What you post on Instagram reveals how old you are: If you post about your location or nature then you're considered "Instagram-old". Click here for more.

Facebook's solar-powered internet drone takes flight: Facebook says it has completed a successful test flight of a solar-powered drone that it hopes will help it extend internet connectivity to every corner of the planet. Click here for more.

Tinder Social arrives in NZ aiming to get groups together: Tinder launched a new feature this weekend, Tinder Social. But what exactly is "Tinder for groups" all about? Click here for more.

Vine's top stars are fleeing, despite the app's best attempts to keep them: These are dark days for Vine, previously one of Twitter's more successful experiments. Click here for more.

Apple vs. Android vs. Amazon vs. Microsoft

Microsoft readies Windows 10 update: The first-year anniversary of the Windows 10 launch is still about a month away but the next major iteration of the company's operating system is coming soon. Click here for more.

Apple, Google, Facebook, Amazon, Microsoft won't be biggest in 20 years: Top VC: America's most valuable technology firms such as Microsoft and Google are unlikely to maintain their leading positions in the next 20 years, a top Silicon Valley venture capitalist and former Apple executive has warned. Click here for more.

Privacy / Security

The dangers lurking in public Wi-Fi: Free Wi-Fi is no different to a filthy public toilet, water fountain or payphone. That's according to antivirus firm Norton, which has released a new app designed to stop hackers from stealing users' private information over unsecured Wi-Fi. Click here for more.

Privacy watchdog moves on Pokemon Go: The popularity of Pokemon Go has raised security concerns after the app accessed users' personal information, prompting the Australian privacy commissioner to intervene. Click here for more.

Basic security mistake led to the Houston Astros hack that shook baseball : Former St. Louis Cardinals executive Christopher Correa was sentenced to 46 months in prison this week for violating federal hacking laws as part of a cyberespionage campaign that shook the world of baseball last summer. Click here for more.

The Weird, Wide Web

SPACE RACE 2.0 China to build secret 'orbital internet' using experimental satellite network: China is preparing to begin building a super-secure version of the internet that's broadcast from up in SPACE. Click here for more.

This is why I'm still wary of the Internet of Things: The idea of a connected home, which lets me control every lightbulb, appliance and service running in my house from virtually anywhere, is certainly intriguing. But years after we first began hearing about the Internet of Things and saw loads of products arrive in stores, the concept is still fraught with problems. Click here for more.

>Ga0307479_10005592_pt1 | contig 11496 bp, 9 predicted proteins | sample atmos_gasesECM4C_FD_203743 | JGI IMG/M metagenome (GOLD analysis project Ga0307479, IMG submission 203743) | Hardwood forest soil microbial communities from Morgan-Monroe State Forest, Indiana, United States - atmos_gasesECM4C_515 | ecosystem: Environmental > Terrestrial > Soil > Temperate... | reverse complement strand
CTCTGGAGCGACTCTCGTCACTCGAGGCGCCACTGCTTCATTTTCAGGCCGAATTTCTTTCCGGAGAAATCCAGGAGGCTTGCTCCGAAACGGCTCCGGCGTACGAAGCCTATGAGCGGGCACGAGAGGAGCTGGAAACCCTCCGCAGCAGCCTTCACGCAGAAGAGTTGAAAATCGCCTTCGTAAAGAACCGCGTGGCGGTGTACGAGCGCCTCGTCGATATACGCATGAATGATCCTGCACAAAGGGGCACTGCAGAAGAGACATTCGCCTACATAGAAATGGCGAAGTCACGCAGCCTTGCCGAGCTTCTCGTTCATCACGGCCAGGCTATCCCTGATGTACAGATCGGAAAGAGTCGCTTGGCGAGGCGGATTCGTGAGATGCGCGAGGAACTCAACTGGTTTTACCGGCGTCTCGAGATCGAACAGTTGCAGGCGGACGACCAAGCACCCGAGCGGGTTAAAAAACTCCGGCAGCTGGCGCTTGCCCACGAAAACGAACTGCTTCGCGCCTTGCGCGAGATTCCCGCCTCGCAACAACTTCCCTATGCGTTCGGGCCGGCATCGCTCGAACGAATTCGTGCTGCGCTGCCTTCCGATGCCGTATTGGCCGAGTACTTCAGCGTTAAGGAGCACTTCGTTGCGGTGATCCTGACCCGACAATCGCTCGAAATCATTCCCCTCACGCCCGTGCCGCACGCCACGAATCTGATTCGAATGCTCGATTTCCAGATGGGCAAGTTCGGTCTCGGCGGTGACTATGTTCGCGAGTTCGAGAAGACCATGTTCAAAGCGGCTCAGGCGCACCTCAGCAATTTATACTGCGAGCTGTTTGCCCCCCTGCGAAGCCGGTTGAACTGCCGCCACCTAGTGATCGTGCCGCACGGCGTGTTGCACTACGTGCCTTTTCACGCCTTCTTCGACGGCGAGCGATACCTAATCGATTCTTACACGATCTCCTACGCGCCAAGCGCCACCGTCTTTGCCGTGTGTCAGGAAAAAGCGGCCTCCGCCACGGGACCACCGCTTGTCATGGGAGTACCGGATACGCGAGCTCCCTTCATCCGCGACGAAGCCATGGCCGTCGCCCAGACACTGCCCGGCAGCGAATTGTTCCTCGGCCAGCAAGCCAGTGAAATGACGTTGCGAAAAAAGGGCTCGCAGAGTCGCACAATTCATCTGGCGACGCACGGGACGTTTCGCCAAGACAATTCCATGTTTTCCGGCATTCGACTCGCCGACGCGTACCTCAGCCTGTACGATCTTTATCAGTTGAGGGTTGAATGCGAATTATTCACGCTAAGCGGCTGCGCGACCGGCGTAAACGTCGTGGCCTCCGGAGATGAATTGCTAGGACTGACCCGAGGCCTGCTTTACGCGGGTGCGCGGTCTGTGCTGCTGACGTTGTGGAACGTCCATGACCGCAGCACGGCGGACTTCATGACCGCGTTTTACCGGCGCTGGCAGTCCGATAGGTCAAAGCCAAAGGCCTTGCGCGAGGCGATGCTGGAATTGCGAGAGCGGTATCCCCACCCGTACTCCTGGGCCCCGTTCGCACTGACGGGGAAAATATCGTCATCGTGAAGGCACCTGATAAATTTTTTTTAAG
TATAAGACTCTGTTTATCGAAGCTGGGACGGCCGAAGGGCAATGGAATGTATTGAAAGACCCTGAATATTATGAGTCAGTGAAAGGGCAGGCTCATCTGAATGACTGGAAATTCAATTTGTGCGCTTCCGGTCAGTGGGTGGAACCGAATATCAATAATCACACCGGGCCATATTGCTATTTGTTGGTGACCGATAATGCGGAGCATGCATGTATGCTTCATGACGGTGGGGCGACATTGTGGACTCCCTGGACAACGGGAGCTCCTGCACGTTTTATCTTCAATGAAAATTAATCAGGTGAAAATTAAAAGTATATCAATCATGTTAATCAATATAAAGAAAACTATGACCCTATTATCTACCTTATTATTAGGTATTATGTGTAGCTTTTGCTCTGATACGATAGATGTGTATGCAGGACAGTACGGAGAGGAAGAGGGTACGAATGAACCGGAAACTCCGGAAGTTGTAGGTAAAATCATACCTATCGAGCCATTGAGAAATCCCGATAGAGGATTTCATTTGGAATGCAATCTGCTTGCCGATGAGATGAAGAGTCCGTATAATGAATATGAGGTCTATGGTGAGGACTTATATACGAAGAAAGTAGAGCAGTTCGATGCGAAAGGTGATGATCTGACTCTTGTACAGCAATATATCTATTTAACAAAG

It was five years ago today

Each month we dredge through our archives to pull out stories from the Actrix Newsletter of exactly five years ago. Sometimes these stories will show just how much the net has changed in such a short time, and sometimes they'll be included just because they're interesting.

Kiwi kids flock to Facebook: Two-thirds of New Zealand children aged six to nine are using social networking sites for kids, according to a survey. Click here for more.

'Tupac alive in NZ' – hackers hoax US website: PBS officials say hackers have cracked the network's website, posting a phony story claiming dead rapper Tupac Shakur was alive in New Zealand, and a group that claimed responsibility for the hacking complained about a recent "Frontline" investigative news programme on WikiLeaks. Click here for more.

Darby in anti-piracy ad backlash: Rhys Darby has posted a statement saying he does not support the government's controversial copyright law change. Click here for more.

Editorial: New copyright law deserves to get a fair go: It is understandable that the Commerce Minister responded somewhat tartly to United Nations criticism of internet copyright legislation that will take effect in September. Click here for more.

Govt refuses to budge on internet law: The Government says it will not alter its internet copyright legislation, despite UN criticism that such laws are an attack on human rights. Click here for more.


Bringing it all back home

Thanks again for reading the Actrix Online Informer. Feedback can be sent to me via the e-mail address listed below. Please limit this to comments/suggestions regarding the newsletter. The best place to send requests for support is the Actrix Help Desk ( or to the Accounts Department (

Take care through August!

Rob Zorn